BISMARCK, N.D. (AP) — North Dakota lawmakers and Gov. Jack Dalrymple should continue their opposition to establishing a state-run, online marketplace for insurance that's required by the new federal health care law, representatives of a group of conservative organizations said Monday.
The so-called health insurance exchanges are meant to allow people to comparison shop for health insurance, much as Travelocity does for airfares. The federal law, which was upheld by the U.S. Supreme Court last month, allows states to organize their own exchanges but calls on the federal government to set one up if they do not.
Brett Narloch, director of the North Dakota Policy Council, a libertarian organization opposed to the federal health care law, said Monday during a state Capitol news conference Monday that a state-run health insurance exchange would be pointless, because the federal government would have the final say over how it is run.
"The federal government has the ultimate say on what is essential coverage," Narloch said. "If we have no control, it doesn't make any sense to bear the cost. This is a federal program, it should be paid for by the federal government and run by the federal government."
Other conservative organizations, including North Dakota Right to Life, the North Dakota Family Alliance and the state Tea Party Caucus, also oppose a state-run exchange, Narloch said.
Fewer than 20 states have set up exchanges, according to the National Conference of State Legislatures and the Kaiser Family Foundation, which tracks the issue.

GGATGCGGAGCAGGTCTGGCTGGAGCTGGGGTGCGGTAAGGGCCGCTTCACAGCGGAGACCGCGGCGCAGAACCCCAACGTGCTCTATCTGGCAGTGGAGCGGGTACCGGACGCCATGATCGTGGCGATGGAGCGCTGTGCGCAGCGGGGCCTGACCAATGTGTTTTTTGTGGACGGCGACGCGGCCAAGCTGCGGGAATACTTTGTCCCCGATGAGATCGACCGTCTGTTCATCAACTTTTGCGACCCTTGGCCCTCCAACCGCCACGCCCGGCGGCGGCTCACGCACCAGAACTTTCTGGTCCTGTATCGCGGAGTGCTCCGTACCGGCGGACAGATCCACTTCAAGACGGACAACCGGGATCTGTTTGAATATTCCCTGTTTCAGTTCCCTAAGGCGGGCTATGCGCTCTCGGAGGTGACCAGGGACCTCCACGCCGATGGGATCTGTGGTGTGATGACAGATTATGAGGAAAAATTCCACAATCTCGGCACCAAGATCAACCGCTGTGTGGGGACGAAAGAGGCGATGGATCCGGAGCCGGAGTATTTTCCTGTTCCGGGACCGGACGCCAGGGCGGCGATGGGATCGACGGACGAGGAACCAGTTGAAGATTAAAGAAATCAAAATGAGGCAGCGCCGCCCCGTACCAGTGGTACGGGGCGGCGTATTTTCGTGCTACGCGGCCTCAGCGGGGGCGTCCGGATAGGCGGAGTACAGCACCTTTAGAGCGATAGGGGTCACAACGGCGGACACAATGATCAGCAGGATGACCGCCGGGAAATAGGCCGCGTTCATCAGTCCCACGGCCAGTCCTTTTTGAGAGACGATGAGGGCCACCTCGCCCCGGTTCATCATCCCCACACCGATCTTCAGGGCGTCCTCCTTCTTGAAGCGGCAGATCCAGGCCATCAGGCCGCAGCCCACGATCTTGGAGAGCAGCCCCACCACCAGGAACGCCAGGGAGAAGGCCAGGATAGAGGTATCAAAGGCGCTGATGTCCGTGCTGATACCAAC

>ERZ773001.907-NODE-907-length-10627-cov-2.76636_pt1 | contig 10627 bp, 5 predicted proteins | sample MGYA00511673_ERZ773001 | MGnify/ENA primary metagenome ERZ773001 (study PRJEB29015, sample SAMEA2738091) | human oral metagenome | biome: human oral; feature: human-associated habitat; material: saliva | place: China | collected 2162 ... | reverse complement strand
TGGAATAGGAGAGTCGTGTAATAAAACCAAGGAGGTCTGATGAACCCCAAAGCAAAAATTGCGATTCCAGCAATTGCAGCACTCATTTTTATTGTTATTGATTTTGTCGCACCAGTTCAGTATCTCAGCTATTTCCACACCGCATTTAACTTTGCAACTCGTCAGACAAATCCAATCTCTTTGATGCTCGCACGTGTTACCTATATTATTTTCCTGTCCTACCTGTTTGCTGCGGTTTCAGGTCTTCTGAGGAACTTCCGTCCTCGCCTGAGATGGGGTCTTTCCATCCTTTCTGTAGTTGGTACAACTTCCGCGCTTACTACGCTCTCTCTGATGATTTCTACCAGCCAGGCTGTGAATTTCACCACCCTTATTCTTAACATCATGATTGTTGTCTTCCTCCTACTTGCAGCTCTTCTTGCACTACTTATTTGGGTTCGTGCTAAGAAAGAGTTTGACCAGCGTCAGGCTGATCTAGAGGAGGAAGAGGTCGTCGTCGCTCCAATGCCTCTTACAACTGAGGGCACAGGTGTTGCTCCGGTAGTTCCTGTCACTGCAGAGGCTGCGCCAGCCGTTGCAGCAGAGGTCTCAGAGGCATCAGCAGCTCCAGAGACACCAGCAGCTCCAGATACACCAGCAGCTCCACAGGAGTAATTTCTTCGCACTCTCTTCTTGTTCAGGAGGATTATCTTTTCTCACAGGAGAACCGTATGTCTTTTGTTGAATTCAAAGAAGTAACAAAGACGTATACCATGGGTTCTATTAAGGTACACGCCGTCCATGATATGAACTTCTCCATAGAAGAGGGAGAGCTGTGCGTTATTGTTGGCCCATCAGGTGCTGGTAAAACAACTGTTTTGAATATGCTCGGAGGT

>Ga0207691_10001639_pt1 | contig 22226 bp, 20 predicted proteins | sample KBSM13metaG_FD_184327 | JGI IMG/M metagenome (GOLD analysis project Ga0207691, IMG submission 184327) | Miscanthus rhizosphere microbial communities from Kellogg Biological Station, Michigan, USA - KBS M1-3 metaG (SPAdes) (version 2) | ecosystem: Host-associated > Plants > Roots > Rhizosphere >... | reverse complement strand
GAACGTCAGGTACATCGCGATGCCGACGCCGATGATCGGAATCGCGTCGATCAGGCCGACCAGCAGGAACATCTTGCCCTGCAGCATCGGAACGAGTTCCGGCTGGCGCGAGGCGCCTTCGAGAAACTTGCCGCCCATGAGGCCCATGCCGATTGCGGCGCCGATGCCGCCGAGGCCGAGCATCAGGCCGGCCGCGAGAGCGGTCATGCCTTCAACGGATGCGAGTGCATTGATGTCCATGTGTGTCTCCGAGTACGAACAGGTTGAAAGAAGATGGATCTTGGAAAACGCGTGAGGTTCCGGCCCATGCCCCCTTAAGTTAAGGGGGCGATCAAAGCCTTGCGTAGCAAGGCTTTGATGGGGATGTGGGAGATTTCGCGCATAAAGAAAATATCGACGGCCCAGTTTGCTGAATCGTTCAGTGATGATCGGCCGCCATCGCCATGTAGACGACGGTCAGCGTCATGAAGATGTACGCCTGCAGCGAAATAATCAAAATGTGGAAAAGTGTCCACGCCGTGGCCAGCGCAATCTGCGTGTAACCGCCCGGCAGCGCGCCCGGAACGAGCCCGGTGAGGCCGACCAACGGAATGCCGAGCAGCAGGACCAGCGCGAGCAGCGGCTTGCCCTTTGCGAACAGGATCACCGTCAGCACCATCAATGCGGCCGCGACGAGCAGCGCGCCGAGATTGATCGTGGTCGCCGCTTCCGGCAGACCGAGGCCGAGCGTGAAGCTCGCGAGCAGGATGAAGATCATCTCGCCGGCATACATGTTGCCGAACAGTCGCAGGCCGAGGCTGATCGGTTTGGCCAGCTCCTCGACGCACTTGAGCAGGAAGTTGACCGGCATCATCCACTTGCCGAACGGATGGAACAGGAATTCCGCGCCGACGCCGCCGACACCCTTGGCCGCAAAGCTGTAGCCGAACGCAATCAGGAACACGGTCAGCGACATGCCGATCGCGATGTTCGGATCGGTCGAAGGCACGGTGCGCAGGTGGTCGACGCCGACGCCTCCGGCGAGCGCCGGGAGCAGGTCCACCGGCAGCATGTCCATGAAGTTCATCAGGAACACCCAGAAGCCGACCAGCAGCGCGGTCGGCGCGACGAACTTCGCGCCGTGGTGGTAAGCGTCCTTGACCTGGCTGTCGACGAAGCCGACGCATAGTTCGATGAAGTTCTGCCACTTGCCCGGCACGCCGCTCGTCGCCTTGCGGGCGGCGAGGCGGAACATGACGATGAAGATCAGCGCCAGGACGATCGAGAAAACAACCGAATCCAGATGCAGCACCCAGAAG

Dalrymple has opposed having the state take responsibility for its health insurance exchange, and a spokeswoman said Monday his view has not changed.
Last November, the North Dakota House overwhelmingly rejected legislation to authorize a state-administered system. Rep. Al Carlson, of Fargo, the House Republican majority leader, said Monday he did not believe the Supreme Court decision had made members of his party more sympathetic to the idea.
"We should not be forced into doing this," Carlson said. "We should not have a (state-run exchange). We should not have a federal one."
A North Dakota legislative committee, headed by state Rep. George Keiser, R-Bismarck, has been monitoring the federal health care law and will meet Wednesday in Bismarck for the first time since the Supreme Court's June 28 ruling.
Keiser has supported establishing a state-run exchange, saying he believes it would be more efficient and flexible than a federal one. Keiser did not respond Monday to telephone calls for comment.